In Credibility, Wall Street Still Trails Vegas
October 22, 2002
by Irwin Stelzer
It is going to be more difficult than anyone thought to restore faith in financial markets. It seems that the business community just doesn’t seem to understand that investors, especially Americans, are willing to take risks, and to suffer losses if they guess wrong, but only so long as they are convinced the game is not rigged.
But as Sam Waksal made clear by pleading guilty to insider trading in ImClone Systems shares, and emails of several analysts made clear by revealing that stock recommendations were colored by a desire to help their firms win investment banking business, and several financial houses made clear when they admitted allocating shares in “hot” initial public offerings (IPOs) to favored customers, ordinary investors have good reason to believe that the game is rigged against them.
So now we know. And in response laws have been passed that attempt to regulate these practices, to clean up financial statements, and put the crooks in jail. Indeed, in some ways the reaction has been disproportionate to some of the alleged crimes: after all, not all of the losses investors have incurred since share prices started their descent to more realistic levels have been due to shenanigans by auditors, analysts, and corporate officers. Some are due to the bidding up of prices by overly exuberant investors eager to get rich quick.
But some of the $8 trillion wealth wipeout can be laid at the door of the operators of the share price casinos. The odd thing is that the shrewd operators on Wall Street are showing less sense than the dimmest casino operator in Las Vegas. Every Vegas casino owner knows that his customers will cheerfully play the wheels and bear their losses, so long as they know the game isn’t rigged.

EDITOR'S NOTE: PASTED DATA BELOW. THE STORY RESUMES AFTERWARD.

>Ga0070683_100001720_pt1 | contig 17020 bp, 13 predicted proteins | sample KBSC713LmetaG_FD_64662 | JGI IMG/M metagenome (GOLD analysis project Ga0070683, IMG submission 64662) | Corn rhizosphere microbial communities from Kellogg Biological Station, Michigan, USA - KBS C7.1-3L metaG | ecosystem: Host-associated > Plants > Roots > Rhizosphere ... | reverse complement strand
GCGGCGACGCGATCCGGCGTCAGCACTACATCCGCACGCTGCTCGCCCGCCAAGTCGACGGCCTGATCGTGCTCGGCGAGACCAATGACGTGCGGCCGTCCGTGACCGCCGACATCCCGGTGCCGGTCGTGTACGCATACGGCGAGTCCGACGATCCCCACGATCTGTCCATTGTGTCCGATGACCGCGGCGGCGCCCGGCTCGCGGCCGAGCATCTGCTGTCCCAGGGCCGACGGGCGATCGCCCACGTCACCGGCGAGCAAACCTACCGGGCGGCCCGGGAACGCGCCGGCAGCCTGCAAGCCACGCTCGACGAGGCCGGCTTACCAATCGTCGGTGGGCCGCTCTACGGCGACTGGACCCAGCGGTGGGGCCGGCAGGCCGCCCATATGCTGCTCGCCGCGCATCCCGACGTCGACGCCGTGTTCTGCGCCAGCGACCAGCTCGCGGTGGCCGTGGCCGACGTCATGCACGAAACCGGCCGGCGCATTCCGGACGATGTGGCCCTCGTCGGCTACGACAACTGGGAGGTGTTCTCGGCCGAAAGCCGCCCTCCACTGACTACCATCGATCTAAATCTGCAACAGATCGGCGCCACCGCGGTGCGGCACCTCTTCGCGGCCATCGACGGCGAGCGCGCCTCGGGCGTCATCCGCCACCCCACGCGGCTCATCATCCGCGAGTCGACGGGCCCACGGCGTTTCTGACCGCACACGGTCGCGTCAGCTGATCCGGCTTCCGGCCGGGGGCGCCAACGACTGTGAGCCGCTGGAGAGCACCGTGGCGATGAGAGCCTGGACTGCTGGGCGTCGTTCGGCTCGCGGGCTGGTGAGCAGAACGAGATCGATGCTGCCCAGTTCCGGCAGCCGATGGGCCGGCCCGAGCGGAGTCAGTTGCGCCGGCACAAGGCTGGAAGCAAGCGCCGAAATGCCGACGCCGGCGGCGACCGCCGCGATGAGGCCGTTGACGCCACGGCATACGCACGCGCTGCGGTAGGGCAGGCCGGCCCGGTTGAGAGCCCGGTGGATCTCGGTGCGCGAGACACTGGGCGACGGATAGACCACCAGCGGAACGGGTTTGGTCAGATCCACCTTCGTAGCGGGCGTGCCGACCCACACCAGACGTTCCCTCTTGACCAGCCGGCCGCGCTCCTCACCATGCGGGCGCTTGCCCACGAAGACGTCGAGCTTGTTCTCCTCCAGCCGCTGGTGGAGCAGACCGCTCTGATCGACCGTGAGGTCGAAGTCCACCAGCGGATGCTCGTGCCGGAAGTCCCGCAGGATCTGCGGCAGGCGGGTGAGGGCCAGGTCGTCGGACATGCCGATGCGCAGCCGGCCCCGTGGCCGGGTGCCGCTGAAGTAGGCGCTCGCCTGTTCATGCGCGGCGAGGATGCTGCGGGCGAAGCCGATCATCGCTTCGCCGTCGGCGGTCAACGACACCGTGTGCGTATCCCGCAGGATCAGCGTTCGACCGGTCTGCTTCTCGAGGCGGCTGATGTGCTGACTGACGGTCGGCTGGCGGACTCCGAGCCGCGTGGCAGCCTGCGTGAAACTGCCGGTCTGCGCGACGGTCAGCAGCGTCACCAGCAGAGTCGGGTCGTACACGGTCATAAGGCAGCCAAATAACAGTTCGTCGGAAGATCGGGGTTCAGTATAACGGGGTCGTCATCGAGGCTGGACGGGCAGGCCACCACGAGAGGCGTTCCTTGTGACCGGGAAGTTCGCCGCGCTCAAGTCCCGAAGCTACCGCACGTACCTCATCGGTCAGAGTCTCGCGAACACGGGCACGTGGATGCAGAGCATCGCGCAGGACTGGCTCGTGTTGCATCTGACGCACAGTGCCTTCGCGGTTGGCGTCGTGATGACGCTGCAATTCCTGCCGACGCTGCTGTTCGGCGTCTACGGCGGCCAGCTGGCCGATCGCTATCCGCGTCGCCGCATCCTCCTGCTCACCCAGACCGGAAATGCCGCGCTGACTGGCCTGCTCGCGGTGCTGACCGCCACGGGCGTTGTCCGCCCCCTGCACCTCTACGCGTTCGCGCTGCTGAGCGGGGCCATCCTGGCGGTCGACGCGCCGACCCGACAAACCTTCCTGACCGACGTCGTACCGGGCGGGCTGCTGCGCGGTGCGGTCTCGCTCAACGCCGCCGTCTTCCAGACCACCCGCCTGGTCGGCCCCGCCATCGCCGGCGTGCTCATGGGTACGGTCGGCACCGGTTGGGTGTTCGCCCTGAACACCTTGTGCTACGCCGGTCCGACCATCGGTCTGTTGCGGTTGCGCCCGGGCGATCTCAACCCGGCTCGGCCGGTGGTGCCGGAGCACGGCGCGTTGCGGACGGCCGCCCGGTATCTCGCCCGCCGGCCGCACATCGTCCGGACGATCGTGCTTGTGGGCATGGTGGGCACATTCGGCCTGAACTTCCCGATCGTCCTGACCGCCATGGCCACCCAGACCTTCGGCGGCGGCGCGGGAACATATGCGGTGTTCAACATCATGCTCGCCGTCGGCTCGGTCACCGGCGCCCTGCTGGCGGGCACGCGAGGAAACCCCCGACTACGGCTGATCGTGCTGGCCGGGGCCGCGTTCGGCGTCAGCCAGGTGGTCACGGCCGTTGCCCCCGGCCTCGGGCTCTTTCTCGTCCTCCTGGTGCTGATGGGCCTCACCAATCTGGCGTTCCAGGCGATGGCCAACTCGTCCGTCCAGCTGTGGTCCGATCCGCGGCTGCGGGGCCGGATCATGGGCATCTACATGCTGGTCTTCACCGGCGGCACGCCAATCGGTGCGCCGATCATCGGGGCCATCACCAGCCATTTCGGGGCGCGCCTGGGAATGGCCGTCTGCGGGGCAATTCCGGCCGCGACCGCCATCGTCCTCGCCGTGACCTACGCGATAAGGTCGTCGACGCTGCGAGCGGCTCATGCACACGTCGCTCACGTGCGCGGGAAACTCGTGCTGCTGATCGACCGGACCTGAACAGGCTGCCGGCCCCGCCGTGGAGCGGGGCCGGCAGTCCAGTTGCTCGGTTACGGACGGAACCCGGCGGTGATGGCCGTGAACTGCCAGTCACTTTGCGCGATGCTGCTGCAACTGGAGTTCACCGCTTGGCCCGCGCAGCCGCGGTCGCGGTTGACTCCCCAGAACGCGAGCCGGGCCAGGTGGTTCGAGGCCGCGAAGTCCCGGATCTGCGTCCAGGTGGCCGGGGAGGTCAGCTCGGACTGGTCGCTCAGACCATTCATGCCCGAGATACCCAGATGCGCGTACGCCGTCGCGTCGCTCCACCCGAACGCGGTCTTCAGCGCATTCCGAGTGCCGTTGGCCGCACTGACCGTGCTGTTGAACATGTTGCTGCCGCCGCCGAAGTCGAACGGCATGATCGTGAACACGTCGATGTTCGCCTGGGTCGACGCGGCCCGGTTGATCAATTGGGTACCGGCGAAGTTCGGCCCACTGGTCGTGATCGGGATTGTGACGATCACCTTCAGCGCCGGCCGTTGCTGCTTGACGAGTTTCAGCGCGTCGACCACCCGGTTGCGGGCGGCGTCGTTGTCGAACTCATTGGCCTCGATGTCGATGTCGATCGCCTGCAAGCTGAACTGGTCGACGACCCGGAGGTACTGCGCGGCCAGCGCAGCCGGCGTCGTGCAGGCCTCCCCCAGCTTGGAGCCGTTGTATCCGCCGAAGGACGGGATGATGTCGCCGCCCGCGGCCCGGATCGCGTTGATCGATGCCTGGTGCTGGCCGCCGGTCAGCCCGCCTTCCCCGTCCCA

We are now being treated to the spectacle of financial moguls desperately trying to accept just enough reform to quiet the media and to satisfy the politicians, but not anything so fundamental as to bring the integrity of their industry up to Las Vegas standards.
Citigroup’s Sandy Weill and his colleagues are suggesting that they can eliminate the tendency of their analysts to issue “buy” recommendations on shares that they know should carry a “sell” label—a practice known as “putting lipstick on a pig to make it look pretty”—by spinning them off into separate subsidiaries. In other words, they propose to rely on a new version of the Chinese Walls that were supposed to insulate analysts from pressure by investment bankers to say nice things about potential banking clients—walls that crumbled at the first sight of a big banking fee.
Every investment banker knows that he won’t land a client whose company has just been rubbished by one of his firm’s analysts, even one working in a separate subsidiary. And the size of banking fees being what they are, analysts don’t need explicit instructions to understand that their firms’ prosperity, and their futures, hinge in part on the extent of their kindness to potential banking clients of their firms.
Some idea of the magnitude of the problem is revealed by a recent study by Weiss Ratings, an independent analyst of financial service companies. It found that 34 of the 62 brokerage firms studied failed to issue a single “sell” recommendation on any company that filed for bankruptcy in the May 1-August 31 period covered by its study.